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On May 4, 1998, J.E.Godfrey, staff hydrogeologist; Alice Hoffman, and Robert Stroman of PADOH visited the site and surrounding area in preparation for this HC. Mr. Godfrey surveyed the area's geological formations during the site visit. The group noted a corn field south of the site across Route 562 and a residential development southwest of the site across Route 562. The groundwater beneath the residential development was apparently contaminated by the Cryochem site one half mile to the west, a National Priority List site [2]. Since the development is cross-gradient to the local groundwater flow direction from the Boyertown Scrap site, the groundwater contamination in the development is not related to the site.

PADOH believes that wells within a 4 mile radius of the site are not at risk because the geological formations underlying the site will not allow the formation of large plumes of contamination. PADOH bases this conclusion upon a review of available information and our site visit. Information and observations indicate that the site is underlain by carbonate rocks of the Leithsville formation. Although rocks of the Leithsville formation may be subject to dissolution (cave formation, etc.), that formation at the site is only about three-quarters of a mile wide north to south, and narrows sharply east-west (Figure 3). It is bounded on the north (upgradient) by quartzite and granitic gneiss, both hard crystalline rocks not subject to dissolution. To the south is a Triassic border fault and Triassic sedimentary rocks intruded by diabase dikes. Given the geological setting as described above, the carbonate zone is of limited areal extent and a large plume (miles long) in virtually any direction is not possible.

DOH reviewed historic private well water (HW-2, HW-3, HW-4) [Figure 4] sampling results to determine if site contaminants had affected water quality beneath and near the site and to evaluate the public health significance of our findings. With the exception of lead in HW-2, site contaminants were not present in samples collected from the three on-site or near-site wells at levels that would threaten public health [1] (Figure 4). In 1983 and 1993, 15 micrograms per liter (g/L) and 6 g/L of lead were detected in HW-2, respectively. The EPA Office of Drinking Water has established 15g/L as an action level for lead in drinking water. We do not know if the lead detected in HW-2 is from the Boyertown site or the shop's plumbing.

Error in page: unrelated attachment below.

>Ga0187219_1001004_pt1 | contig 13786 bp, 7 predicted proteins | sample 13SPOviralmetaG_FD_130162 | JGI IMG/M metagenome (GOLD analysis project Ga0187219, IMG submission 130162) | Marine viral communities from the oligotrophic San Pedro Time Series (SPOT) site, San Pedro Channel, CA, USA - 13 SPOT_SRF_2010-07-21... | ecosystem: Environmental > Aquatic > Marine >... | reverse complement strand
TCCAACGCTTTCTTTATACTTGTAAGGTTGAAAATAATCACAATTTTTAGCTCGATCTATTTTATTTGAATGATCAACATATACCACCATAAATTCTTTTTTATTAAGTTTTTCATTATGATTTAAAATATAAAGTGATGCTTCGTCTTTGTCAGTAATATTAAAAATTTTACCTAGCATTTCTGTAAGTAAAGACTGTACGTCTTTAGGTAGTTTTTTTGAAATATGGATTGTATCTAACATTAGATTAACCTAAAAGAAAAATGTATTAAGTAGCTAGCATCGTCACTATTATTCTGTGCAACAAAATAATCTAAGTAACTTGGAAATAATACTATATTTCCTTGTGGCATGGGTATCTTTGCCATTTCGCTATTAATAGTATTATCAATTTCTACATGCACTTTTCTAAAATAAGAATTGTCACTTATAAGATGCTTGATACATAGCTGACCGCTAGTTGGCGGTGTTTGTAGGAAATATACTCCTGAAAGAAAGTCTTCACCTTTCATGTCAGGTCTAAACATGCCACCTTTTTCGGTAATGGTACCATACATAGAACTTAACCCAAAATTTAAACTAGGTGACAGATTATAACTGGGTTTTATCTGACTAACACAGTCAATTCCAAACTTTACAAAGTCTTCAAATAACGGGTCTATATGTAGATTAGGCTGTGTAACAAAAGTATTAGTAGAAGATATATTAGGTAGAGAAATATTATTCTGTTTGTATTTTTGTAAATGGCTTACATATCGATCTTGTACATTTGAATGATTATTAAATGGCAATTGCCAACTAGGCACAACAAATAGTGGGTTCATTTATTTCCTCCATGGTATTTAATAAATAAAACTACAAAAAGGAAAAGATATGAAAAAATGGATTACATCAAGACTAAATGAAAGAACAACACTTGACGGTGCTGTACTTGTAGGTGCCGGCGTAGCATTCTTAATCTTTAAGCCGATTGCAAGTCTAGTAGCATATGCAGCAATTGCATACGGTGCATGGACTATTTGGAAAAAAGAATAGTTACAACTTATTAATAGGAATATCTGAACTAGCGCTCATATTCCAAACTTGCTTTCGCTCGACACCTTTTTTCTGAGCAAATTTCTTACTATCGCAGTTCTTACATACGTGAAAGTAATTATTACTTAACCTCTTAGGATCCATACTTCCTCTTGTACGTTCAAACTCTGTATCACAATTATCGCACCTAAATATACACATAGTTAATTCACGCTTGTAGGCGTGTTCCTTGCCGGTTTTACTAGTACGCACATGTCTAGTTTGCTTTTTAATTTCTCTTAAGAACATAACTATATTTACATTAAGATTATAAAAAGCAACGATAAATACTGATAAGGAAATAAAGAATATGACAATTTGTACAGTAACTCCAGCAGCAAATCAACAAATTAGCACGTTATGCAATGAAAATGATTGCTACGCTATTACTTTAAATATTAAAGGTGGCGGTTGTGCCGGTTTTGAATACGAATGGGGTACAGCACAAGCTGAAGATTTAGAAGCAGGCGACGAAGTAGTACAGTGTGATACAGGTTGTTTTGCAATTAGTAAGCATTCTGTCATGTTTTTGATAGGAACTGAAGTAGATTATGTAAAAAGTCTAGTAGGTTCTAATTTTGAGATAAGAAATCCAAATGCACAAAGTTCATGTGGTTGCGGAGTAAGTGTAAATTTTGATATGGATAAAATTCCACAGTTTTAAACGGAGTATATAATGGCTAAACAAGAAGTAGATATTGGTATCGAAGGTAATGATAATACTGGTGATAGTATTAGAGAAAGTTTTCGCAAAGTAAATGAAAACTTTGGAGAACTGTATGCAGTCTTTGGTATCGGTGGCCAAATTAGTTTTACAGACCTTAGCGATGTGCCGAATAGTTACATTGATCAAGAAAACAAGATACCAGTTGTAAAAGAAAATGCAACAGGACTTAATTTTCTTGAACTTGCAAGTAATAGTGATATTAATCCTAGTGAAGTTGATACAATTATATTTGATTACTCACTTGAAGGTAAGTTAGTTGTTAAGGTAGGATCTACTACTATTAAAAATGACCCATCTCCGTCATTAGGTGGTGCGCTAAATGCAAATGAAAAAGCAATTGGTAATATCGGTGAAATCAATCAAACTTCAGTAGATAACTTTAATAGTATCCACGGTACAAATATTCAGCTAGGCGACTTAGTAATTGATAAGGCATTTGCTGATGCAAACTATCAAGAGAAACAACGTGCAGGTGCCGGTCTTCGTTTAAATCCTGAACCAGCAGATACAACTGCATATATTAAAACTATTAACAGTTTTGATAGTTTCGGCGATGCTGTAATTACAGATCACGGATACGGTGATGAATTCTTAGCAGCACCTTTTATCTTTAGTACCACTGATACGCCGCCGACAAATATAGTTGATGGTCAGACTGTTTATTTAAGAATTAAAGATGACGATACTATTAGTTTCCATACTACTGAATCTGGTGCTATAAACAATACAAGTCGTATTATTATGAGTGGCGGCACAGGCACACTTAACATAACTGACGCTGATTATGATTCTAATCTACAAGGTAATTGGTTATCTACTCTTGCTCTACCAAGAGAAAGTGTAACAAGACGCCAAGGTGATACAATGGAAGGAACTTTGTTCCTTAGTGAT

The concentration of lead in whole blood is the most widely used index of total lead exposure. Lead exposure across a broad range of blood lead levels has been associated with a wide range of health effects and biologic changes. In addition to renal disease, cardiovascular effects, and reproductive toxicity, lead may cause irreversible neurologic damage (impaired cognitive function) [4,5].

Research has shown that blood lead concentrations in adults increase by about 0.06g/dL of blood for every 1g of lead per liter of water [6]. At this conversion rate we would expect the added blood lead burden from drinking HW-2 to be between approximately 0.7-1.8g/dL of blood for the adult male based on the detected lead levels of 6-15g/L in the well water [6]. The Third National health and Nutrition Examination Survey (NHANES III) 1998-91 estimated that the geometric blood lead levels for U.S. adults aged 20-74 was 3.0g/dL [7]. Therefore, in the absence of blood lead data for the adult male using the welding shop, the estimated total blood lead with added lead from HW-2 will be up to 4.8g/dL. We base our health evaluation on the estimated level of blood lead. Based on the limited data, this estimated level is not likely to pose a significant health threat to the adult using this facility. However, welding represents a potential occupational source of exposure to lead. If welding is presently occurring in the building served by HW-2, then the small amount of lead from the contaminated well water represents an additional burden to the lead the occupant may be exposed to occupationally. The Occupational Safety and Health Administration (OSHA) limits the concentration of lead in workroom air to 50 g/m3 for an 8-hour workday. If a worker has a blood lead level of 40 g/dL, OSHA requires that worker to be removed from the workroom. Therefore, it will be prudent for the individual working in the welding shop to monitor the air quality in the work area. In addition, in order to know the amount of lead exposure, a blood test can be obtained to measure the amount of lead in blood.

Lead exposure in young children is a particular hazard because they absorb lead more readily than adults do and because their developing nervous systems are more susceptible to the harmful effects of lead [7]. However, we do not believe that young children are present in the welding shop and routinely drink water from HW-2. The low levels of lead are not expected to cause adverse health effects among children if they only drink the water occasionally. Since lead serves no beneficial purpose in the human body, it is best if drinking water contains no lead. Limited data for HW-3 and HW-4 indicate that lead is not present in these wells.

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